Behind the question of whether a billing system can help your SaaS business grow is the question of what it means for a SaaS business to grow. This guide tackles both — it creates a model you can use to approach SaaS growth and a 360-degree view of how your billing system fits into it. Read More >
There is only one boss. The customer. And he can fire everyone in the company from the chairman on down, simply by spending his money somewhere else” – Sam Walton
“Customer is King” seems like a myth days with so much bad service around, especially with big companies. And we see companies like Zappos and Rackspace have gone to the extent of making customer experience their competitive advantage.
Why is it so important to focus on customer experience, especially in SAAS?
Because the numbers say so.
It costs atleast 6-7 times as much to acquire a new customer compared to the cost of retaining an existing customer. Churn reduced by even a small percentage greatly increases a company’s profitability over a period of time.
For a bootstrapped startup, the main objective should be to get to operational break-even as soon as possible.
Let us take a look at the effects that churn has on the revenue of a company.
Average Revenue Per User (ARPU): $150
Add 10 n**ew paying customers / month; with a 5% increase Month on Month (M-o-M)
$25k Fixed Monthly Expense; with 3% increase M-o-M
$200 Customer Acquisition Cost
5%** monthly churn (quite high for B2B).
- 0.5% monthly churn (low end for B2B).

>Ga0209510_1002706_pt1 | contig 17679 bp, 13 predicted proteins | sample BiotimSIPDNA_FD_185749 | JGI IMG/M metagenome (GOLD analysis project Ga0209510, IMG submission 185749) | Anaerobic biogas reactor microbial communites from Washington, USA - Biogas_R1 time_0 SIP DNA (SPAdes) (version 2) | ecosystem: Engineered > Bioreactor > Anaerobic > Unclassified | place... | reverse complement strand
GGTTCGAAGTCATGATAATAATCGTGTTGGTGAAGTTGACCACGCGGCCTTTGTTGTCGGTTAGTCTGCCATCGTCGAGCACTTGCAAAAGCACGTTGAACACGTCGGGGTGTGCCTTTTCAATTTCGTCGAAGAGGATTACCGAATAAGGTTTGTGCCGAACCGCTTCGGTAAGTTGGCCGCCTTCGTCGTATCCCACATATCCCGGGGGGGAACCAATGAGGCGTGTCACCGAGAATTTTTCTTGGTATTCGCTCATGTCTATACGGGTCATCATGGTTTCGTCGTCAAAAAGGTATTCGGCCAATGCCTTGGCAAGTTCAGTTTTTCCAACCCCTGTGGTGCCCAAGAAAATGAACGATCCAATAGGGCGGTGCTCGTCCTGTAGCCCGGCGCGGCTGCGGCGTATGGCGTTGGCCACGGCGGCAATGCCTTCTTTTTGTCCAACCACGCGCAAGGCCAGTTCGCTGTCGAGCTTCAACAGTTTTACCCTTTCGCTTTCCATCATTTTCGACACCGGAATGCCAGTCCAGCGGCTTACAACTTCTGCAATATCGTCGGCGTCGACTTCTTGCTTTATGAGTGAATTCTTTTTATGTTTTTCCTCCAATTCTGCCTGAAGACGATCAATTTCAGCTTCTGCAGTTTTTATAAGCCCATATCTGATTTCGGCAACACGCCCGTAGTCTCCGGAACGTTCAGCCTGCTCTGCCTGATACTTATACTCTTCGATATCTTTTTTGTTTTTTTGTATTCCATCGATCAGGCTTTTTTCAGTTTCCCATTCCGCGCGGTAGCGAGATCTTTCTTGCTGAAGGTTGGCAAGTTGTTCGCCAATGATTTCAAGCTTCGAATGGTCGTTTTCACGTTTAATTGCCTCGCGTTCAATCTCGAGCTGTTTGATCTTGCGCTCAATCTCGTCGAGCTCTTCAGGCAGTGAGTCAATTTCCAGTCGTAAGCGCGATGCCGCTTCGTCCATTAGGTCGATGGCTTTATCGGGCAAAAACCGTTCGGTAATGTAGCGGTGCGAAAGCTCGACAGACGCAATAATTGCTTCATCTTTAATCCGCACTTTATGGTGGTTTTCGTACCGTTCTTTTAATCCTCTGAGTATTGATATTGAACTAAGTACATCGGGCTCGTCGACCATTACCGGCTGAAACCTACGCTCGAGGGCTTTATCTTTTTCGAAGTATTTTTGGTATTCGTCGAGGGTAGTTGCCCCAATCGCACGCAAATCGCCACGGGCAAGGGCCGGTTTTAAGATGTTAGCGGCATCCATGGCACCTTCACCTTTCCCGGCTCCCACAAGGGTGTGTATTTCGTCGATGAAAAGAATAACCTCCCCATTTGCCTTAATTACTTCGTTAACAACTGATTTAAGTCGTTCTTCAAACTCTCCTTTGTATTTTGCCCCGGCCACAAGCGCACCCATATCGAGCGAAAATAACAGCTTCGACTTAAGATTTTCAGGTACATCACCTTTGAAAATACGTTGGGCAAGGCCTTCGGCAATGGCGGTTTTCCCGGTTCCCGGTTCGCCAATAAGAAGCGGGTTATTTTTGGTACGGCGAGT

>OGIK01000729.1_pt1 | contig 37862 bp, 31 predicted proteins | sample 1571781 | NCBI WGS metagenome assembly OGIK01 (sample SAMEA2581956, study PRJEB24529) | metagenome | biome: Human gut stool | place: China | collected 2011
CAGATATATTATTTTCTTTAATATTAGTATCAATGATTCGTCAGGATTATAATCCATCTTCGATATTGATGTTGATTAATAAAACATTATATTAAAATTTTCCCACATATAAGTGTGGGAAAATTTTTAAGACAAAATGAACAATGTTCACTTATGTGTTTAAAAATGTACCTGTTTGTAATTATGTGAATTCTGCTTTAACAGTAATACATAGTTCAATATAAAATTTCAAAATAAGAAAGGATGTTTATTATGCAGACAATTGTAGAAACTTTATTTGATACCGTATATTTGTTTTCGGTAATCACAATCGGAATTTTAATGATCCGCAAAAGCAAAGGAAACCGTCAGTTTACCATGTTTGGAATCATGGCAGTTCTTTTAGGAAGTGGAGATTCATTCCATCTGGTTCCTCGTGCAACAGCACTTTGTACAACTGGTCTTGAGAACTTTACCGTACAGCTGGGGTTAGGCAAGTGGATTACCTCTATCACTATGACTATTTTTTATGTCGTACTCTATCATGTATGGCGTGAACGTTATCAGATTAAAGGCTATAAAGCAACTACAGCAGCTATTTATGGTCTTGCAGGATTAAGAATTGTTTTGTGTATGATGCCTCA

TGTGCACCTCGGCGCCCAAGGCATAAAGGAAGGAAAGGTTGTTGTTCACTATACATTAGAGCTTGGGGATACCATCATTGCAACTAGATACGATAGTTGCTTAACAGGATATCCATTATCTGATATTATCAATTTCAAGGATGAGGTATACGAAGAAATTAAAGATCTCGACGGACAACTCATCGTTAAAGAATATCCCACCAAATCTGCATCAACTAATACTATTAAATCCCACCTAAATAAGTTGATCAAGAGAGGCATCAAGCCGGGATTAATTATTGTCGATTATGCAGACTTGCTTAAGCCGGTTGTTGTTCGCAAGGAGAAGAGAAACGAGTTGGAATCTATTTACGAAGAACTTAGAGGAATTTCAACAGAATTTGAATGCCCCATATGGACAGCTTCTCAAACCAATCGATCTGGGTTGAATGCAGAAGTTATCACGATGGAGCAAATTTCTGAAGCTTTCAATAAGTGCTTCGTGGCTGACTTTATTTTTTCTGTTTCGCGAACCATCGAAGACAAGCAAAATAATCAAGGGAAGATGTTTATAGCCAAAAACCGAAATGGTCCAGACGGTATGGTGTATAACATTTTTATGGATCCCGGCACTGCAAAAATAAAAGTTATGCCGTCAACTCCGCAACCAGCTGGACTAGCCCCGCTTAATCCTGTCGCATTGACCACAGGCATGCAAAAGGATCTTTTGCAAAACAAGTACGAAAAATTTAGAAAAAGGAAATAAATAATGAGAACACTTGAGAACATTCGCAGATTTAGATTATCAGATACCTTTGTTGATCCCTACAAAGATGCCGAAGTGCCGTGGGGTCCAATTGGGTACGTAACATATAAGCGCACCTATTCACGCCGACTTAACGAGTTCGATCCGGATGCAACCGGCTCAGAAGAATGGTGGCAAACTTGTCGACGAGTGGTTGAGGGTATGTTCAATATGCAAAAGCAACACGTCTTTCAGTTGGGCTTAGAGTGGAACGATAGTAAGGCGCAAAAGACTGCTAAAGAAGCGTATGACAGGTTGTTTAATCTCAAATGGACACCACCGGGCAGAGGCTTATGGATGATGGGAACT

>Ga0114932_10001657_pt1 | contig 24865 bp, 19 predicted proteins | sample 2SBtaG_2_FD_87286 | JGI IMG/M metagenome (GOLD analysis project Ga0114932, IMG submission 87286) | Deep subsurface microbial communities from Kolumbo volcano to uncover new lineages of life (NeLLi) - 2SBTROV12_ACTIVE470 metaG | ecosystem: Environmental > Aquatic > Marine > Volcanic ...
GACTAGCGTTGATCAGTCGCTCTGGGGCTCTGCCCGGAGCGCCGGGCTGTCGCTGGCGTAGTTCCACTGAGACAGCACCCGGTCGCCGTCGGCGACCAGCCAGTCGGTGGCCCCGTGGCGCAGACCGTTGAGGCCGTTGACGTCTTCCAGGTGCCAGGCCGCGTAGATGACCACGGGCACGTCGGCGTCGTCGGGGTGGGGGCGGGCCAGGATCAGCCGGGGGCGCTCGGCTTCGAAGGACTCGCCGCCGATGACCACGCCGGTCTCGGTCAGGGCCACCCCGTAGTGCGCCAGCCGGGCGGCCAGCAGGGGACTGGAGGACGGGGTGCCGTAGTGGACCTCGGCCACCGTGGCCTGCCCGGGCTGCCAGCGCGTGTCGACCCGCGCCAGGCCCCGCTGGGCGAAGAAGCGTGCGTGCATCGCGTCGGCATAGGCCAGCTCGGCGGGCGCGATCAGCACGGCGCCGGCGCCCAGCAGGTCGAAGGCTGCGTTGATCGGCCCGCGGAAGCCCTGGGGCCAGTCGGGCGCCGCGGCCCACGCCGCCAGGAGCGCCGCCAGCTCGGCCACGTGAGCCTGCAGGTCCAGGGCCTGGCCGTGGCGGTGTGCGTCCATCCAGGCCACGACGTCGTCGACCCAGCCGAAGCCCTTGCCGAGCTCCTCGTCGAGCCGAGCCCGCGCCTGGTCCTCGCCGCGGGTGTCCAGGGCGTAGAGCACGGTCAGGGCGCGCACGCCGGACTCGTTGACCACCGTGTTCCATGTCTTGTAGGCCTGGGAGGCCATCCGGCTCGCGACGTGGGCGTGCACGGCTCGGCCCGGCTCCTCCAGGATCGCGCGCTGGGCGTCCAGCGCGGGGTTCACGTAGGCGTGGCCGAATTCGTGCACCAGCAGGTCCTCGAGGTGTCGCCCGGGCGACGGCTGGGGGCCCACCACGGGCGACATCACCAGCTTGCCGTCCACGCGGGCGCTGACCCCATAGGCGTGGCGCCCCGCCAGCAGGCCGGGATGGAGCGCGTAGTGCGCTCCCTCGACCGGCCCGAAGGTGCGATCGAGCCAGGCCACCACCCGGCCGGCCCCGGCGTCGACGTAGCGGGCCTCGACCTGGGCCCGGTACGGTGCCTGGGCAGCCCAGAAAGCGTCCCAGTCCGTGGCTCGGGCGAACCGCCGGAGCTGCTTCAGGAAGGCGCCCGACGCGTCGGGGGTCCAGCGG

You can try out different variations for your own startup numbers here.
Looking at the graphs above, is this what you expected? Probably not.
Just by focusing on customer retention, you can start raking in profits in just 2 years instead of 4 without optimizing anything else.
To retain customers, we need to understand why they leave us in the first place, so we can put better measures in place to retain them.
Dr. Michael LeBoeuf, in his book “How to Win Customers and Keep Them for Life**“ reports the following reasons why businesses lose customers and I believe it is applicable to most businesses.
Here are a couple of experiments we ran around customer experience and believe you should try them too.
Account buddy / Service Manager to test engagement
A/B test the response rates for emails with different types of text. It is important to test what makes your service sticky and what makes customers respond better. Example: You can designate someone as an account buddy in emails sent to customers. Test the response rates and see if you actually need to build your team to handhold your customers through the onboarding process.
Get your entire engineering & marketing to do customer support:
It makes sense for your entire team to do customer support not only because you are getting the entire team to understand the customer’s point of view but it also surprisingly improves the response rate. Everyone loves a quick & thoughtful reply, especially from the guys who are building it.
If you have a slightly bigger team, you may need to assign buddies amongst team members, initially to get going. And you will need a customer support champion to be the primary owner and allow your entire team to take turns in doing customer support.
Use a helpdesk system to track SLAs
Implement a helpdesk system. SLAs are relevant even as a startup. Creating a knowledge base for improved customer support should become a habit for the team and there is no better way to do than allowing your team members to take turns doing customer support.
After running these experiments, one thing we learnt was that fast, friendly and helpful responses was what made our customers happy. Even if you can’t give customers what they want every time, a feeling that someone on the other side of their problem cares a damn about it makes a difference.
Do you have a happy experience that you would like to share? We would love to hear about it.
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